Jasmine is concerned with practical, tactical ways to bolster employee engagement, diversity and ultimately improve organisational cultures. She gives actionable advice to help HR professionals improve their organisations one step at a time and is known as a trainer, consultant and public speaker. Prior to moving to London in 2008, she was a professor teaching international business majors at the State University of New York. Her clients include PepsiCo, CBI, HarperCollins and Prudential. Jasmine’s book, ‘Employee Engagement: a little book of Big Ideas,’ is available to buy.
I’ve spent a lot of time talking about what engagement is:
Employee Engagement = two-way dialogue + strategic narrative
But I haven’t spoken about what disengagement is; unconscious bias plays a part in disengagement, so I’m going to look at the connection there.
One of the ingredients is where there is an “us and them” attitude in the workplace. It’s human nature to look for similarities and differences.
We have many cognitive biases along these lines.
We have an in-group bias where we see the members of our own group as unique and diverse, and an out-group homogeneity bias, where we see people we classify as “other” as undifferentiated or all the same.
The most obvious “us and them” in the workplace is management v. staff.
For example, I recently heard employees in one office talking about how the surplus the organisation used to have was gone – obviously, they said, management had done such a bad job handling the surplus, that they had lost it all.
It’s human nature to look for similarities and differences.
And yet, the “us and them” doesn’t have to be negative.
At a recent training session, a manager asked me when we were going to get to the part where I told employees to make suggestions about how to improve a difficult change process.
“They have really good ideas,” the manager told me. He obviously saw an “us and them,” but for him, it meant a diversity of ideas that would benefit his decision-making.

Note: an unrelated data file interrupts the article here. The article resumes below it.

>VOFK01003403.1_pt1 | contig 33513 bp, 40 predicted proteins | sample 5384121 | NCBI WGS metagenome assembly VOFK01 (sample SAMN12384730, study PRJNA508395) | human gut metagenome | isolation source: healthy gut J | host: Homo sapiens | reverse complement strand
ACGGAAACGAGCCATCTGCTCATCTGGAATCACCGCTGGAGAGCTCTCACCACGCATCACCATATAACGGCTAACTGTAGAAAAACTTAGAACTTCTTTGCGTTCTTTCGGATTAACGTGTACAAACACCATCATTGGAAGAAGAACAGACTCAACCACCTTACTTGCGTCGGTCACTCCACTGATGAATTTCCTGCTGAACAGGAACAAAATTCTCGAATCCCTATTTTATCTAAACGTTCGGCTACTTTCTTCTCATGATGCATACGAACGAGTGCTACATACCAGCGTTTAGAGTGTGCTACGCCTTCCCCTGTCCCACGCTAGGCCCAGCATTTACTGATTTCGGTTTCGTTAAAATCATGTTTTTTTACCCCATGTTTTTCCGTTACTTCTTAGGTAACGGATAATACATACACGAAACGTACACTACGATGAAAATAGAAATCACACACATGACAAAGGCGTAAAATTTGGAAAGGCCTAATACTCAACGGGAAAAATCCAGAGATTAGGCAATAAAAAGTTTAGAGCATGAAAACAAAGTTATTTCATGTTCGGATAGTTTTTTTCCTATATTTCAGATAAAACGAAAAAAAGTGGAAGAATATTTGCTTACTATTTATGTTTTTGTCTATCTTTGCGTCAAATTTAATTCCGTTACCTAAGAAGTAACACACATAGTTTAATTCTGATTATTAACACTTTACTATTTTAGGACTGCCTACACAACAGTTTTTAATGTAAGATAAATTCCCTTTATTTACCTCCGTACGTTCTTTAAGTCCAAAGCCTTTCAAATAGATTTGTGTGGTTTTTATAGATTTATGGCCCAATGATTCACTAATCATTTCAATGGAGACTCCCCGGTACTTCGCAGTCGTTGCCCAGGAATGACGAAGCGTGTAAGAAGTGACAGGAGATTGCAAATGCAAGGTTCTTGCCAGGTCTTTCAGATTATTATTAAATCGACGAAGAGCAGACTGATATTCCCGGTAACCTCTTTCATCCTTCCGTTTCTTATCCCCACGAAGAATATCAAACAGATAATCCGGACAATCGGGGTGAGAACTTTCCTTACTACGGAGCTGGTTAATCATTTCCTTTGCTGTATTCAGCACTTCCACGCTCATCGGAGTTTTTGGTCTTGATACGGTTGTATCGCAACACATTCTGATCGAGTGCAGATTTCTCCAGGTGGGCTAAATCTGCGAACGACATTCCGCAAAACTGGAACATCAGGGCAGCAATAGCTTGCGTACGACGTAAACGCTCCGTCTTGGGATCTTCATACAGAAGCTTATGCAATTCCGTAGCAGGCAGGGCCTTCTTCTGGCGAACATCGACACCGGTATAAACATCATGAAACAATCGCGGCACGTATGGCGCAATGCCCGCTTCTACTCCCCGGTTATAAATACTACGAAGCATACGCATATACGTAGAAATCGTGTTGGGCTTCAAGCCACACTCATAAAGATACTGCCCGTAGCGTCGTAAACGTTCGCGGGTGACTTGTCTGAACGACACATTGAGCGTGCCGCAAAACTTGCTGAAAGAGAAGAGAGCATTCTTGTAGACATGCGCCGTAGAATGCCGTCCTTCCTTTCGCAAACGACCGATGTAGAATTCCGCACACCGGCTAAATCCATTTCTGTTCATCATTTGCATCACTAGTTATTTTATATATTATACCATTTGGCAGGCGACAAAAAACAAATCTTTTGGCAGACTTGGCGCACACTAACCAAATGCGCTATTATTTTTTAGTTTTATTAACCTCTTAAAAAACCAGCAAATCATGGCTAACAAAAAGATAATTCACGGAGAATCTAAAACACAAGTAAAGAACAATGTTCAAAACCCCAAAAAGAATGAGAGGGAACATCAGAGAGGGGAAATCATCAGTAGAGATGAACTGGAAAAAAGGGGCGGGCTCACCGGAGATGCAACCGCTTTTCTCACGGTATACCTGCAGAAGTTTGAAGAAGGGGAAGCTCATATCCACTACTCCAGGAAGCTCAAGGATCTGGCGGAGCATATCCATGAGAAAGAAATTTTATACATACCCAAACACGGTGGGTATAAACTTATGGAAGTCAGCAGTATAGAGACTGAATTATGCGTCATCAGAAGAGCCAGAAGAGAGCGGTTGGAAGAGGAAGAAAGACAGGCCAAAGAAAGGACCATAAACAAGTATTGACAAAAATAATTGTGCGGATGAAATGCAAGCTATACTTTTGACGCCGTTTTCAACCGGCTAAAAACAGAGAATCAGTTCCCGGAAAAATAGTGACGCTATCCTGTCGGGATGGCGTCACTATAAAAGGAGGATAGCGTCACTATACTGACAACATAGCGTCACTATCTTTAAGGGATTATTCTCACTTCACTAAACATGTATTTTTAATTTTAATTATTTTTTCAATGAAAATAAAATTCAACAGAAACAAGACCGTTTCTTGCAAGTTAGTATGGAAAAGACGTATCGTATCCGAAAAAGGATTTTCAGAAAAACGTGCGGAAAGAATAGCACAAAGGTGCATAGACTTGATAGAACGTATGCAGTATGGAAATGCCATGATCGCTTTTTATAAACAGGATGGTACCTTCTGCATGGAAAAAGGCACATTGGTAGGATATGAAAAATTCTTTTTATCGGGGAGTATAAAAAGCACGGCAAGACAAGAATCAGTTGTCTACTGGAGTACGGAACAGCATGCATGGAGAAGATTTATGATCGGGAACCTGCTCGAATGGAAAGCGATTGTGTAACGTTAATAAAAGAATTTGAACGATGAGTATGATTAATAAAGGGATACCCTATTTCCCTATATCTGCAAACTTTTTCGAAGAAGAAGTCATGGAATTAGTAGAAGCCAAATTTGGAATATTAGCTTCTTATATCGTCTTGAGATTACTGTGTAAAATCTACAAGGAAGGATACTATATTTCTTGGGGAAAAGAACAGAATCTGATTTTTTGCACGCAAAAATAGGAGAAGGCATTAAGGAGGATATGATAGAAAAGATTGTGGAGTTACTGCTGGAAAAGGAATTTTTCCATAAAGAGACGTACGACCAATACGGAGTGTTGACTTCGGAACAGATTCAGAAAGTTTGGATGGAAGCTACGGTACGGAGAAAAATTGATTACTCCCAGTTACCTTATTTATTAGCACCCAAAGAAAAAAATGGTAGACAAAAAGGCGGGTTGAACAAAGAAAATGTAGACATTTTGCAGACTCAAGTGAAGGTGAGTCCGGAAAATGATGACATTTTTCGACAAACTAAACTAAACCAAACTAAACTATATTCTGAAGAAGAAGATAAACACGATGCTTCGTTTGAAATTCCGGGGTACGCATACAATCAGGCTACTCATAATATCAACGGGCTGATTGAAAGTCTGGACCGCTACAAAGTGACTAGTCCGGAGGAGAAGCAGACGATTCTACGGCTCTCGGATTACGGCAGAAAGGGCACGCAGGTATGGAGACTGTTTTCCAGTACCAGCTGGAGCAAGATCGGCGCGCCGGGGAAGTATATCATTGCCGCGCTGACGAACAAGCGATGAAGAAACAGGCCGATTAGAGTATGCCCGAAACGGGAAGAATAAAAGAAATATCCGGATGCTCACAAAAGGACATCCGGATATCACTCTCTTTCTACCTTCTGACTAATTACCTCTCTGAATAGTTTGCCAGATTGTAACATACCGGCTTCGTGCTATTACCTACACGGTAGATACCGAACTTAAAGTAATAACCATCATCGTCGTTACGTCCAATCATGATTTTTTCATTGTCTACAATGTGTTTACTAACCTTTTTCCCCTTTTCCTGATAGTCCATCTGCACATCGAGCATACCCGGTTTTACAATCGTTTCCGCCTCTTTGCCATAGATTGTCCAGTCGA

So, since the “us and them” attitude isn’t intrinsically bad or wrong, it’s not enough to qualify as disengagement on its own.
The second ingredient contributing to disengagement is distrust or suspicion.
People have an innate tendency to focus on the negative, and this is in fact called the negativity bias. It means that we will anchor our behaviours – including decision-making – within a framework that we perceive as negative.
In terms of our human psychology, the suggestion is that it is better to assume a large shape in the distance is a predatory lion and find out it’s a rock, than the other way around.
The “us and them” doesn’t have to be negative.
Again, this isn’t inherently a bad thing. However, combine it with the unconscious biases mentioned above, and you begin to have a problem.
When employees see the other – management – as homogenous (“they” make bad decisions), and their negativity bias kicks in, then disengagement is the logical result.
So the equation for disengagement might be:
Disengagement = us & them attitude + distrust or suspicion
So, here are some practical tips for minimising disengagement by addressing unconscious bias:
- It’s beneficial to have diversity in the workplace. Those dissenting voices mean that decision-making is thought through more carefully. The key here is to ensure that different groups are speaking with each other – so create opportunities for this to happen.
- Be aware that the negativity bias exists, and may be the default setting for many people: provide them with information that will help them to move towards a more neutral framework.